Far Cry 3: Blood Dragon:

REX. POWER. COLT! “Blood Dragon” was exactly what the trailers promised- a ridiculous, entertaining parody of 80s films and modern games alike. A great sense of humor, a fantastic aesthetic and a wonderful flair for the outlandish all draped over the solid foundation of “Far Cry 3″‘s gameplay made for one hell of a good time, and to top it off it’s a stand-alone downloadable game at a very reasonable price. The synth-heavy score by Power Glove was spot-on, and overall if you like things that both love and parody the 80s (and who doesn’t?) “Blood Dragon”‘s your game. Oh, and also: you get Robocop’s gun. Still unconvinced? Well look no further than this paraphrased quote from the first trailer for the game: “It is the near future. The apocalypse has had an apocalypse…From the toxic ashes of Vietnam War 2; a new breed of renegade soldier is born. Part man, part machine. All cyber commando.” MARK IV STYLE MUTHAFUCKA!

Assassin’s Creed IV: Black Flag:

PIRATES! I was down for this ever since “Assassin’s Creed II”. The gameplay-style of this series really suits the setting, and for the most part Ubisoft pulled it off rather well- sailing and ship combat are properly integrated and are made an essential part of gameplay, and parts set on dry land were pleasingly tweaked from ACIII. There is, of course, one major problem with the story in that main character Edward Kenway never actually becomes an assassin. He helps them out, but never actually joins their ranks, despite what the blurb on the back cover says. Having said that, I still had great fun with the game, and am still enjoying it now, having recently picked up the PS4 version. If the series must continue, then I’m glad they’re taking it in different directions, and look forward to what they do next.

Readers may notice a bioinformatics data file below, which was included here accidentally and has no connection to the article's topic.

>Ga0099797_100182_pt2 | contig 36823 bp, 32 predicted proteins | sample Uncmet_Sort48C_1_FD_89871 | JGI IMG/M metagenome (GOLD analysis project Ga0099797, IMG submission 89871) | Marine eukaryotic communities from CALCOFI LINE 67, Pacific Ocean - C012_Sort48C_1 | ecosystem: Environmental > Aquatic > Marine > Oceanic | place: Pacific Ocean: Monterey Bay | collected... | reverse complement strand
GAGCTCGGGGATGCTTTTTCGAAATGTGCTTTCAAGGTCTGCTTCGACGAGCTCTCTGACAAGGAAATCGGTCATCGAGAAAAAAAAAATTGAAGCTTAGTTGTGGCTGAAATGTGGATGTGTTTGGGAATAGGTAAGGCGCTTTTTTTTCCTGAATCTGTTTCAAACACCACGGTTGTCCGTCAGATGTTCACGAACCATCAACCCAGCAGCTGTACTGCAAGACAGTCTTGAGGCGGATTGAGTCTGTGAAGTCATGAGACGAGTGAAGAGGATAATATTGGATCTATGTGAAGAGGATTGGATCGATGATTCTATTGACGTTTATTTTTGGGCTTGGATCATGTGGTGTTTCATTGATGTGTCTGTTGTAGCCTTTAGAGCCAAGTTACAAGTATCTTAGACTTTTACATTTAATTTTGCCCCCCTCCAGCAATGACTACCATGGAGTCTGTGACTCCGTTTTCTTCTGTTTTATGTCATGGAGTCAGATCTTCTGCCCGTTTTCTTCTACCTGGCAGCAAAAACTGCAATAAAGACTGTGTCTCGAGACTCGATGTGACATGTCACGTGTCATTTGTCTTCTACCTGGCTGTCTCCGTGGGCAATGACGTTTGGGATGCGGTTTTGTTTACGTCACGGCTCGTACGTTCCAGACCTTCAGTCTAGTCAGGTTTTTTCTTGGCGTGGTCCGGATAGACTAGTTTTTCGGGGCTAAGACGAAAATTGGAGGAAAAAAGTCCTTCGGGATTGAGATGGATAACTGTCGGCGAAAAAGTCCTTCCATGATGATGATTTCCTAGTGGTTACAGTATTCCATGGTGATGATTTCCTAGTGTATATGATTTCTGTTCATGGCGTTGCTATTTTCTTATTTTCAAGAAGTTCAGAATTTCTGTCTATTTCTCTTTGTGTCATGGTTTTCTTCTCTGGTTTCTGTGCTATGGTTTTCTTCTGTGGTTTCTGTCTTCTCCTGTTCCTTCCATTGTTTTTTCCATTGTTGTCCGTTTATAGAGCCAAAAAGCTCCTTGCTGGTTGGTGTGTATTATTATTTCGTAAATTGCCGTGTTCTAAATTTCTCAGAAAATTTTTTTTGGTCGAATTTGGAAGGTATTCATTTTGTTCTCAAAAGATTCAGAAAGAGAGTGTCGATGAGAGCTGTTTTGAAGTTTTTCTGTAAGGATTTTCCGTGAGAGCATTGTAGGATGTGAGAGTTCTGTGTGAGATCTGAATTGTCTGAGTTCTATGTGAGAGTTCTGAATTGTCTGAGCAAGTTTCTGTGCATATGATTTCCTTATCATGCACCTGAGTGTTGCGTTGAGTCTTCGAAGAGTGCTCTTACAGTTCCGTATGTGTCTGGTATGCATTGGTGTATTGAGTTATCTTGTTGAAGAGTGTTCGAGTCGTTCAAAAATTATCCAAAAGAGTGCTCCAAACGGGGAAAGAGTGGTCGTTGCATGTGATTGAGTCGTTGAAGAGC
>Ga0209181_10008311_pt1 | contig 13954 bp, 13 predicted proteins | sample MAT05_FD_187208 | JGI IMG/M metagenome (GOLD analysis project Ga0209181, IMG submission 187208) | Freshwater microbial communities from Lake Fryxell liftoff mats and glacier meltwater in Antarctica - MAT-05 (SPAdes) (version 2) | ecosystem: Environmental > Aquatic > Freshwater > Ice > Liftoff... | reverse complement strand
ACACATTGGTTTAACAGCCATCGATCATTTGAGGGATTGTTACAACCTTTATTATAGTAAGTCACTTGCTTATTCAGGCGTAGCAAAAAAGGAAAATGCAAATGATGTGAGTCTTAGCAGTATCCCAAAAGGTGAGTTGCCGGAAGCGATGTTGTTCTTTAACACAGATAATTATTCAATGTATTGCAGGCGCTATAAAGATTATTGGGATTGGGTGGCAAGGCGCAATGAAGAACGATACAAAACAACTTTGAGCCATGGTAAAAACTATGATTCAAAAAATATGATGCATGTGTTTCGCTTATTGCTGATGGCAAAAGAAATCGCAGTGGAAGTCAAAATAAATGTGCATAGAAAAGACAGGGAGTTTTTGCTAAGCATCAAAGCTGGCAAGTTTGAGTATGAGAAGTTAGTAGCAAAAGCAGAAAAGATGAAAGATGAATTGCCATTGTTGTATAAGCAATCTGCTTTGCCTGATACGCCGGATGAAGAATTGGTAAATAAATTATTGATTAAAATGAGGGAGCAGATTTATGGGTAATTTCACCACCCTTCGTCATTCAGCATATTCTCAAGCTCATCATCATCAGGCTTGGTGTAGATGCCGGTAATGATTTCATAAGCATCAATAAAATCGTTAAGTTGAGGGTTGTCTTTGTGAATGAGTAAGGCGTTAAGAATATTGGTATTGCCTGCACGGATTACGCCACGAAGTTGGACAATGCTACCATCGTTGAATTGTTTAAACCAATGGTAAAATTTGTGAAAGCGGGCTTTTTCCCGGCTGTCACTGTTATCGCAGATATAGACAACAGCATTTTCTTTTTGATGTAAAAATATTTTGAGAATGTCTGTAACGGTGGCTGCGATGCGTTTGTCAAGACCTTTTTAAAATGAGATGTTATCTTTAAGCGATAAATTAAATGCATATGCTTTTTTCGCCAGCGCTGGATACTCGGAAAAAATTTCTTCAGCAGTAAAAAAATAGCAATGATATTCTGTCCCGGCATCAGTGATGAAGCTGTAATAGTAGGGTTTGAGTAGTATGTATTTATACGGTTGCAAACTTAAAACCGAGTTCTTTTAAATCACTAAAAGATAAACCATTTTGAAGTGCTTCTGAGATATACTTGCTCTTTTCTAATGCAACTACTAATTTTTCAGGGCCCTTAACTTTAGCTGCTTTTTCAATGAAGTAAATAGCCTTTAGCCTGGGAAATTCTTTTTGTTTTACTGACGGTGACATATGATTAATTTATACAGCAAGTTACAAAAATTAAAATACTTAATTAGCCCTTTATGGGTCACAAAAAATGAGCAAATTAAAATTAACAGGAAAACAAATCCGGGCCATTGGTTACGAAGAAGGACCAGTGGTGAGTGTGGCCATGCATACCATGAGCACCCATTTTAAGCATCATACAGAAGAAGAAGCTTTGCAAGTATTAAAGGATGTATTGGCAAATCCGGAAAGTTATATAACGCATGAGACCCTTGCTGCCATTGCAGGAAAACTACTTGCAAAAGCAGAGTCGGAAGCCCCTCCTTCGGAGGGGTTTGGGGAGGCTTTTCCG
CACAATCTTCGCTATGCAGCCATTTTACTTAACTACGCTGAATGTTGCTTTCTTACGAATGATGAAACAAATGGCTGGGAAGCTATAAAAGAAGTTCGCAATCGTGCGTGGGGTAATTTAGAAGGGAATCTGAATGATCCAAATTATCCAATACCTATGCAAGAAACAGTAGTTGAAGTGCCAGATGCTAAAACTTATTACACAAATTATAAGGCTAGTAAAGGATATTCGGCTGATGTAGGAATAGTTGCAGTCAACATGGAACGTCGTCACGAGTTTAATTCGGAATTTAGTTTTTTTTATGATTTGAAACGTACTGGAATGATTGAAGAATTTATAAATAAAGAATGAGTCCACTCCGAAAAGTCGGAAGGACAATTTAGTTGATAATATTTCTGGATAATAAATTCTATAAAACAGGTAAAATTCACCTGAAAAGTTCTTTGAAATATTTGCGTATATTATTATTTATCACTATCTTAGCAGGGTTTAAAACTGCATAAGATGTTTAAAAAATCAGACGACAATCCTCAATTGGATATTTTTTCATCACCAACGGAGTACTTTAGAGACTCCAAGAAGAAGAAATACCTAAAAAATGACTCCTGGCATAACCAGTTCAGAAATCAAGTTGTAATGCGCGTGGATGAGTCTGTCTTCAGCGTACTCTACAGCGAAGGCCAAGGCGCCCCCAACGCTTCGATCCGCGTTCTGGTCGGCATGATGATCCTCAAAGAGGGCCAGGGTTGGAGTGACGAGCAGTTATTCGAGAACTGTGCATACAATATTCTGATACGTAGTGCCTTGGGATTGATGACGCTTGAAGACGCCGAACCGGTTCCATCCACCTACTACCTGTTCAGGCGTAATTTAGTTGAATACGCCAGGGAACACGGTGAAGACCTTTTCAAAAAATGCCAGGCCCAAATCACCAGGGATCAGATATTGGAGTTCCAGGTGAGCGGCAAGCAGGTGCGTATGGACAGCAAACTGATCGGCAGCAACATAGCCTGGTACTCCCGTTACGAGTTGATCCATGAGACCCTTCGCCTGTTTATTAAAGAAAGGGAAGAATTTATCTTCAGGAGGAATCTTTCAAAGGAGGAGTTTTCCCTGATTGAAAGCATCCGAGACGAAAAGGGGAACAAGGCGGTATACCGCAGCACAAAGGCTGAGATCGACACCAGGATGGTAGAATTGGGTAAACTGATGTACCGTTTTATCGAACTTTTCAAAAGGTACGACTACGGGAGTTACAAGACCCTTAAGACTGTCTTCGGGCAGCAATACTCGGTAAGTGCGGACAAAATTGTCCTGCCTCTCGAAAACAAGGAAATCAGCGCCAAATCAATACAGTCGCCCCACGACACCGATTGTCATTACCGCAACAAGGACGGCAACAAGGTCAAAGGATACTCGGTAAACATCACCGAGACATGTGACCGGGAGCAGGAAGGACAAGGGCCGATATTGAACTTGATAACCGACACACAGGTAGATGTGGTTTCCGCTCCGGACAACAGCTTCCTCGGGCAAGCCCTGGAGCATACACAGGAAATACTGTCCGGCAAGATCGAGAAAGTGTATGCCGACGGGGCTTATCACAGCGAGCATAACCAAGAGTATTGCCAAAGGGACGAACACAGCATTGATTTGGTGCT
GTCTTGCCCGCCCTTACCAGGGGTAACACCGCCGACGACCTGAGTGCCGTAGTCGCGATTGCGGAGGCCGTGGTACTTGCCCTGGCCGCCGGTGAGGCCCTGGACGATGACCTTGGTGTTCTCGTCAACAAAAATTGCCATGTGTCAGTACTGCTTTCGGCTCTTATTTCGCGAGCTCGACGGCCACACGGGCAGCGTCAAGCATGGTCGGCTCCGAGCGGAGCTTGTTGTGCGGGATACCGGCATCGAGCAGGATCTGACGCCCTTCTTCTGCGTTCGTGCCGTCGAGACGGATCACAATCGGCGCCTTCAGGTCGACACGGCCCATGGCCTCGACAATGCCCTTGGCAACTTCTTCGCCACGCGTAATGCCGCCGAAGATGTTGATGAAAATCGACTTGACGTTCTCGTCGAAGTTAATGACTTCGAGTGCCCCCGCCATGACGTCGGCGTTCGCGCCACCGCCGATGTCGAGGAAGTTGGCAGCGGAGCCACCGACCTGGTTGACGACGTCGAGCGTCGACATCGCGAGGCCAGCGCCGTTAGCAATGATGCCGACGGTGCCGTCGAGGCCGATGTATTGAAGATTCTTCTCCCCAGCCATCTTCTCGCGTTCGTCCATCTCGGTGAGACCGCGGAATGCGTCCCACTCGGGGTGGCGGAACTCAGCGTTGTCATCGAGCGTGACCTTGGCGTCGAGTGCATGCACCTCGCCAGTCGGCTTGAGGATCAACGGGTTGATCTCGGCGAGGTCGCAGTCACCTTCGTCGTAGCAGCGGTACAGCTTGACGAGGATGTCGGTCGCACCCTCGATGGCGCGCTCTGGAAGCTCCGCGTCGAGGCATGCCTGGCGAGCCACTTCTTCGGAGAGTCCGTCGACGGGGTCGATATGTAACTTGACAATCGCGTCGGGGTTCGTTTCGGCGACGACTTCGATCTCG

Papers, Please:

This is a strange one. Put simply, it’s a game about bureaucracy. Created by one man and released on steam, “Papers, Please” puts you in the role of a border guard in fictional communist country “Arstotzka”- you check people’s paperwork against various conditions determined by an ever-changing political climate, and at the end of the day divide your paycheck between food and warmth for your family members. The game is made unique by its paper-checking gameplay, and made special by the fact that moral choice is tightly woven into proceedings, with the minimalist graphics adding charm to the game. It’s not for everyone, but it’s totally unique.

The worst:

Ride to Hell: Retribution:

Now famous for utterly abhorrent it is, I feel the best way to sum up “Ride to Hell”, is that it has absolutely no redeeming features whatsoever. Not one. Playing it is torturous, to the point where I would get genuinely depressed and think “Seriously, why am I playing this?” I finished it though, and I have to live with that. Horribly misogynistic, awful to play and incredibly ugly, it has no business existing in this world, and everyone involved should be ashamed.

Beyond: Two Souls:

Don’t be fooled by what others may tell you, this is not a video game. David Cage does not make video games. He makes terrible interactive films with plots that are completely ridiculous, cringe-worthy and universally terrible apart from the bits he steals from other people. He can’t tell stories to save his life, and his continued popularity baffles me. The man needs to be stopped. I couldn’t even finish this one (I finished “Ride to Hell” though, so remember that) but saw the rest of the game in the “Super Best Friends” let’s play, so I know what I missed. Noble homeless people, Native Americans that practice spirit magic (of course they do), an underwater base with French-accented Chinese people and giant skeleton-ghost-snake things and a game that often just ignores your choices, often because the game is told out of chronological order and therefore can’t have particularly drastic choices. You’re a hack, David Cage. You’re a hack and the fact that you’re still allowed to make “video games” disgusts and depresses me.